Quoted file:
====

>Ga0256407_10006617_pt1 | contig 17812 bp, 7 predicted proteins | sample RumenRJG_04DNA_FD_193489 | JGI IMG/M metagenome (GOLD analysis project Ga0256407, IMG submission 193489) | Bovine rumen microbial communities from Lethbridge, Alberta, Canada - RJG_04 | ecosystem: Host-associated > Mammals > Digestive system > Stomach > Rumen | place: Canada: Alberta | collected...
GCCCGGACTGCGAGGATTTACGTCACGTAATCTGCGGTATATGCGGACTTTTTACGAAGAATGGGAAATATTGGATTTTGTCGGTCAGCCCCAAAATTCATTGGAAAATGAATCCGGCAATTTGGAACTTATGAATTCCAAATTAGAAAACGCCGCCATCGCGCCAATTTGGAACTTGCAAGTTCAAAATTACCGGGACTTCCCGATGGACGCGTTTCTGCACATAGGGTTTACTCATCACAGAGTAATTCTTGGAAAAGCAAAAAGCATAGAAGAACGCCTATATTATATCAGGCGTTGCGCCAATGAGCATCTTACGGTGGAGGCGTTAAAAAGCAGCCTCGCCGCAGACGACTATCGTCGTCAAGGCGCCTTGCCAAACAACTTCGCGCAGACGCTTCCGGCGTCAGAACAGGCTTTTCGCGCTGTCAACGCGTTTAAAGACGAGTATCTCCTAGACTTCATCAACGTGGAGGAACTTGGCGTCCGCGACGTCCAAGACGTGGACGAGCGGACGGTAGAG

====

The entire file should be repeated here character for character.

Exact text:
>Ga0256407_10006617_pt1 | contig 17812 bp, 7 predicted proteins | sample RumenRJG_04DNA_FD_193489 | JGI IMG/M metagenome (GOLD analysis project Ga0256407, IMG submission 193489) | Bovine rumen microbial communities from Lethbridge, Alberta, Canada - RJG_04 | ecosystem: Host-associated > Mammals > Digestive system > Stomach > Rumen | place: Canada: Alberta | collected...
GCCCGGACTGCGAGGATTTACGTCACGTAATCTGCGGTATATGCGGACTTTTTACGAAGAATGGGAAATATTGGATTTTGTCGGTCAGCCCCAAAATTCATTGGAAAATGAATCCGGCAATTTGGAACTTATGAATTCCAAATTAGAAAACGCCGCCATCGCGCCAATTTGGAACTTGCAAGTTCAAAATTACCGGGACTTCCCGATGGACGCGTTTCTGCACATAGGGTTTACTCATCACAGAGTAATTCTTGGAAAAGCAAAAAGCATAGAAGAACGCCTATATTATATCAGGCGTTGCGCCAATGAGCATCTTACGGTGGAGGCGTTAAAAAGCAGCCTCGCCGCAGACGACTATCGTCGTCAAGGCGCCTTGCCAAACAACTTCGCGCAGACGCTTCCGGCGTCAGAACAGGCTTTTCGCGCTGTCAACGCGTTTAAAGACGAGTATCTCCTAGACTTCATCAACGTGGAGGAACTTGGCGTCCGCGACGTCCAAGACGTGGACGAGCGGACGGTAGAG